The Safety and Efficacy of Using the O-Arm Intraoperative Imaging System for Deep Brain Stimulation Lead Implantation

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Accurate electrode implantation is a major goal of deep brain stimulation (DBS) surgery. Intraoperative physiology with microelectrode recording (MER) is routinely used to refine stereotactic accuracy during awake electrode implantation. Recently, portable imaging systems such as the O-arm have become widely available and can be used in isolation or in association with MER to guide DBS lead placement. The aim of this study was to evaluate how the routine use of the O-arm affected DBS surgery safety, efficiency, and outcomes.


Two cohorts of patients with Parkinson's disease who underwent MER-guided awake subthalamic DBS lead implantation with and without O-arm were compared. We examined the total number of microelectrode and macroeletrode passes during each surgery, procedure duration, surgical complications, lead revisions, and motor outcomes.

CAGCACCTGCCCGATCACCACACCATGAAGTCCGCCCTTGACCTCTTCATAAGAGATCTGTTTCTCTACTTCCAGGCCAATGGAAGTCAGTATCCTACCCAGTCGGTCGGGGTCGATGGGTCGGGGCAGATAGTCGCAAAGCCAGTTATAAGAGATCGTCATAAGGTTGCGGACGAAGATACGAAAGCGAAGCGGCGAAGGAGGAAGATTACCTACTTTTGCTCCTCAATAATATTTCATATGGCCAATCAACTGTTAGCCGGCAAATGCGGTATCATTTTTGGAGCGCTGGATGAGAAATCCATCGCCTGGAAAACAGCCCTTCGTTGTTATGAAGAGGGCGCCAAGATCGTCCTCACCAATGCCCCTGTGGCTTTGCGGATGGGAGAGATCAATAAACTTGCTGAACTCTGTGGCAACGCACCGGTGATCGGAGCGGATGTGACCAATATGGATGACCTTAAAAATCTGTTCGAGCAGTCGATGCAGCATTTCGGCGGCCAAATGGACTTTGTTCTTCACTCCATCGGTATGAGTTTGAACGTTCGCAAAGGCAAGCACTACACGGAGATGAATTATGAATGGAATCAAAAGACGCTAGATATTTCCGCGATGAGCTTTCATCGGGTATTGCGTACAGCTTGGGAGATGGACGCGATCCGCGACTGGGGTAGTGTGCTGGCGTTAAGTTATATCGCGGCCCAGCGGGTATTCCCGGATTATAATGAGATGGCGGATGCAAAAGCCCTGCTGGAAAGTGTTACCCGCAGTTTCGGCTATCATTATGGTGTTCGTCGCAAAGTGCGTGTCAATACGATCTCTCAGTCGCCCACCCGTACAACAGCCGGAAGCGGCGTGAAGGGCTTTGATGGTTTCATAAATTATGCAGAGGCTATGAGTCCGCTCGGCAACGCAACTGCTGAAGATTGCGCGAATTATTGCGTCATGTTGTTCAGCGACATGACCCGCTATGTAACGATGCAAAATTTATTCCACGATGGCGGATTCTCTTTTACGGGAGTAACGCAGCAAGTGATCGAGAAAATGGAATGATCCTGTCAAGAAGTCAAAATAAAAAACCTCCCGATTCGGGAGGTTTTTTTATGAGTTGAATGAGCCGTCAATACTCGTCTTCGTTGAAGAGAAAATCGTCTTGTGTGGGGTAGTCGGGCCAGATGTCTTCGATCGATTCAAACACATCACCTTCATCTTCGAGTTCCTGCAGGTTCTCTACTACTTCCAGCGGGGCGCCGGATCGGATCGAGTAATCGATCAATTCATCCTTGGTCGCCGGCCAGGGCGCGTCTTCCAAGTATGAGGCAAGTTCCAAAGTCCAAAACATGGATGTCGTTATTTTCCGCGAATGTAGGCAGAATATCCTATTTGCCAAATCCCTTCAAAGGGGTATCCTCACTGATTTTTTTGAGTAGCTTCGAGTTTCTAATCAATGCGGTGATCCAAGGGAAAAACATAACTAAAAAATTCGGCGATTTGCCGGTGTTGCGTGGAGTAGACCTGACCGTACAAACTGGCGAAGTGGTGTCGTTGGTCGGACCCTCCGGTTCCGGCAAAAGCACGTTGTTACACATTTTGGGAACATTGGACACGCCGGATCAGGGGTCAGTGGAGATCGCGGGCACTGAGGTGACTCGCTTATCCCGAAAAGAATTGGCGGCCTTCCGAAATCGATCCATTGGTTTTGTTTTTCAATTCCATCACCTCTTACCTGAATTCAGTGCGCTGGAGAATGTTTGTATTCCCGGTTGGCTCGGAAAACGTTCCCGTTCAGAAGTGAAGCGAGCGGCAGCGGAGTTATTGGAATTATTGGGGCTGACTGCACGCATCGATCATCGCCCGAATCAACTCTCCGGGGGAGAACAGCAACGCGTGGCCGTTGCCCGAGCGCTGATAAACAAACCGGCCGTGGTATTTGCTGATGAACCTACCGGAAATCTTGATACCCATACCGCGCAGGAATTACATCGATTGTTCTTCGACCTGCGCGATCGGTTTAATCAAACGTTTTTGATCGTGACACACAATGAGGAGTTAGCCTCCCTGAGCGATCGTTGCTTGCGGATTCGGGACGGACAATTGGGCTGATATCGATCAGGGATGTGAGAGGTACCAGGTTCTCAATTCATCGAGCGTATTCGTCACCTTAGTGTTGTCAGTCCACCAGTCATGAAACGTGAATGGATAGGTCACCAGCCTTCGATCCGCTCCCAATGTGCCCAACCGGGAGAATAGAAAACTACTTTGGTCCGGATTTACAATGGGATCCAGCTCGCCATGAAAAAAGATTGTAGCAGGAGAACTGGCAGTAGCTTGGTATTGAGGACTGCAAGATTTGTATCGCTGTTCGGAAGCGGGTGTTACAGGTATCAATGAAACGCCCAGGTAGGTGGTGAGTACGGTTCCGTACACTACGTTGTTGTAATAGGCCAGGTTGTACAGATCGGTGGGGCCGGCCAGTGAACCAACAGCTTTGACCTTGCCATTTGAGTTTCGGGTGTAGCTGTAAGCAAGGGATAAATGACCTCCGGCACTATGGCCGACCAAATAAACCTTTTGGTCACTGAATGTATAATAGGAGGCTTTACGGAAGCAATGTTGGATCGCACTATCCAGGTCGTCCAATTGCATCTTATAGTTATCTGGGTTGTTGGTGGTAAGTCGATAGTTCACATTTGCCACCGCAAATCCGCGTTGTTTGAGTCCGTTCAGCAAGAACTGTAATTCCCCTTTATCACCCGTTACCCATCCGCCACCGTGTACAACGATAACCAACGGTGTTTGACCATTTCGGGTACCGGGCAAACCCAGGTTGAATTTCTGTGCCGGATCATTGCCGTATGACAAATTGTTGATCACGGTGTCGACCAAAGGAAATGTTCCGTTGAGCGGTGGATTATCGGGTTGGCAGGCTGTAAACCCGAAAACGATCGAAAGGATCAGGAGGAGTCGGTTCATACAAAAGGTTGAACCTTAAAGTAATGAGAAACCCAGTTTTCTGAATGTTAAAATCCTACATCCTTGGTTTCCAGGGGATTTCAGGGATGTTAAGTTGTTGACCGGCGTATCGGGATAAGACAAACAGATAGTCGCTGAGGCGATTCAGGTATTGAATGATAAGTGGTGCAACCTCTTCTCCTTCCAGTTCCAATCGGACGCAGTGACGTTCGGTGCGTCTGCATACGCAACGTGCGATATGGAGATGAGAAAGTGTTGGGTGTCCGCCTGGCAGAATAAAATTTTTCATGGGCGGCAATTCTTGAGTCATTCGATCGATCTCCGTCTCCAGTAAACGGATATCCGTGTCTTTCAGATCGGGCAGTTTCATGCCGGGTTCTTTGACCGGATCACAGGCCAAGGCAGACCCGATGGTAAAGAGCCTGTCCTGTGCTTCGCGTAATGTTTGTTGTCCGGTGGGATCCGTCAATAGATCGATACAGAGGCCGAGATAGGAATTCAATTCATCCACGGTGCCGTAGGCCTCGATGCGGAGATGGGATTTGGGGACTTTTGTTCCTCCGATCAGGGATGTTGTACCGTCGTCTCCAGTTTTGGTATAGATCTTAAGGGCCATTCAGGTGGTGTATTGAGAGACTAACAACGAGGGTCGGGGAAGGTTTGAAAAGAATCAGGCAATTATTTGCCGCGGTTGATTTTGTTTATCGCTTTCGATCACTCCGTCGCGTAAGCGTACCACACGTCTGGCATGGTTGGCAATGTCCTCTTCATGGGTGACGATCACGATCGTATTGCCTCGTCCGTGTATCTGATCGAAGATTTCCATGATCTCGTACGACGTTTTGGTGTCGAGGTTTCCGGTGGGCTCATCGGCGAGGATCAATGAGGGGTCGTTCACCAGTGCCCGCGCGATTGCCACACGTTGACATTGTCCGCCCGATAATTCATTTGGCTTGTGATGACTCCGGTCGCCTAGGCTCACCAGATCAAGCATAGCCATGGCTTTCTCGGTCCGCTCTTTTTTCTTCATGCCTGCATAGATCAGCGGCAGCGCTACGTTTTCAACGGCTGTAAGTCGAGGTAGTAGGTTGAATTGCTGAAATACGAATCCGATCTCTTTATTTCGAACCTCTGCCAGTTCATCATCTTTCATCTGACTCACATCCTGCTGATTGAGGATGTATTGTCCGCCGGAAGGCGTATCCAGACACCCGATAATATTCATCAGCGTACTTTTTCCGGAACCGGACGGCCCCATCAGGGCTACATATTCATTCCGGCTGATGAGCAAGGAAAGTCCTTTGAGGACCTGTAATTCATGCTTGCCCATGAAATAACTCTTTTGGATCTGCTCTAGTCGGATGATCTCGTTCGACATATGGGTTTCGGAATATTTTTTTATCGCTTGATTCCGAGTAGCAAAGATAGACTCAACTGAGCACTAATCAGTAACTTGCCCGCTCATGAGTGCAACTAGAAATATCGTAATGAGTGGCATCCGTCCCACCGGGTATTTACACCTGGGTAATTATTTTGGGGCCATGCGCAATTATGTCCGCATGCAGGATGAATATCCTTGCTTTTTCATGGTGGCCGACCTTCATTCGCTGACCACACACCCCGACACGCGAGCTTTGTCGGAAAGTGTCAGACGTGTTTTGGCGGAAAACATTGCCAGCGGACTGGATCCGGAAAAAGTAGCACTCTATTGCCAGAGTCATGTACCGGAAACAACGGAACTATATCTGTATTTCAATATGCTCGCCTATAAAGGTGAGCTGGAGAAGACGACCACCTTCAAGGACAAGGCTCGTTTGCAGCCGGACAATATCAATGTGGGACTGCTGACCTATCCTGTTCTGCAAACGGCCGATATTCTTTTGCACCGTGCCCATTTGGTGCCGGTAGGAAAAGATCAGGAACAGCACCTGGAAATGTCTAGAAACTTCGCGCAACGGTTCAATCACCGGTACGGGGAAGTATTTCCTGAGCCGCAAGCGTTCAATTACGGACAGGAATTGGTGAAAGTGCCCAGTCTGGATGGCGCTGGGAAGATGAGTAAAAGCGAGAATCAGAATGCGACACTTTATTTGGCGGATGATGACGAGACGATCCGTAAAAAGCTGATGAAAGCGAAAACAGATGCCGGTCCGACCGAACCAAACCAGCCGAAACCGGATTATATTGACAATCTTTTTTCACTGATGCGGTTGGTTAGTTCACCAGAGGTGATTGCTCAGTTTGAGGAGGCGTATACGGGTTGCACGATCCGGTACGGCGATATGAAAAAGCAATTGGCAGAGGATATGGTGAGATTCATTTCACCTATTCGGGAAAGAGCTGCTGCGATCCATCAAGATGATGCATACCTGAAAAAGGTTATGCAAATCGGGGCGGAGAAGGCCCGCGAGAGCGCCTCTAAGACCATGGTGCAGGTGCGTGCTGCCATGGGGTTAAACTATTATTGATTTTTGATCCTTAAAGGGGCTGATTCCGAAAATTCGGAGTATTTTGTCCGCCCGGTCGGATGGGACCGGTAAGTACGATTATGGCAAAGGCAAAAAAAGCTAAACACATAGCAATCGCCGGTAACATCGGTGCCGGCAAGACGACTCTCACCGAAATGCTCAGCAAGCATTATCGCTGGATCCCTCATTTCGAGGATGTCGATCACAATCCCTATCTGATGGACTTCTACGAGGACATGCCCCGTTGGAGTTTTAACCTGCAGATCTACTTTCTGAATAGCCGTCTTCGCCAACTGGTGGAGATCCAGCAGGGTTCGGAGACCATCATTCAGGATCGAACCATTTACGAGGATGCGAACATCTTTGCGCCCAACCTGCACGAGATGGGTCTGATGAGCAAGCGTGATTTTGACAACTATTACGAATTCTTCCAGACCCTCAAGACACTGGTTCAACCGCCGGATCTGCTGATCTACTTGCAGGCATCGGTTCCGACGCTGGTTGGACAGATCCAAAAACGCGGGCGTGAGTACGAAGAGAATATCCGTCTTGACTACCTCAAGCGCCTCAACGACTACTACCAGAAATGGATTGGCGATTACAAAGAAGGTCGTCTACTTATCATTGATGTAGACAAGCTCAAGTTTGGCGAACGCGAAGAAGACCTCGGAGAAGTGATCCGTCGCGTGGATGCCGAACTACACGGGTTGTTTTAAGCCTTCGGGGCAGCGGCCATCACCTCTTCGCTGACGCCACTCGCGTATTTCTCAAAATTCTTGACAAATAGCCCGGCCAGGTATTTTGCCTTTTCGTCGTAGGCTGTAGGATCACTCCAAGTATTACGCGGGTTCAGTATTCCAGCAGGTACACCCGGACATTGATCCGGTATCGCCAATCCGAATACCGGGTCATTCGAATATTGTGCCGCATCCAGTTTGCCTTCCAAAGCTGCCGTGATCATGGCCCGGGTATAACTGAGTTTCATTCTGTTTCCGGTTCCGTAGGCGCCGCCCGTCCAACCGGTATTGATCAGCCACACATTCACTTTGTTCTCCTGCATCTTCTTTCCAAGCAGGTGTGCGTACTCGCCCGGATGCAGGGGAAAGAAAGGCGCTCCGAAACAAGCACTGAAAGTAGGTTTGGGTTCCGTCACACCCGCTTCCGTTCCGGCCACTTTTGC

A total of 50 procedures in 41 unique patients were analyzed, of which 26 were performed without O-arm and 24 performed without the O-arm. The mean number of microelectrode passes was 2.46 (SD = 0.99) in the group without O-arm utilization, compared to 1.29 (SD = 0.75) in the group with O-arm usage (p < 0.001). A significant reduction was also found in procedure duration (p = 0.016). No differences were found in motor outcomes between groups.


The use of the O-arm during DBS lead implantation was associated with significantly fewer brain cannulations for microelectrode recording as well as reduced surgical time.

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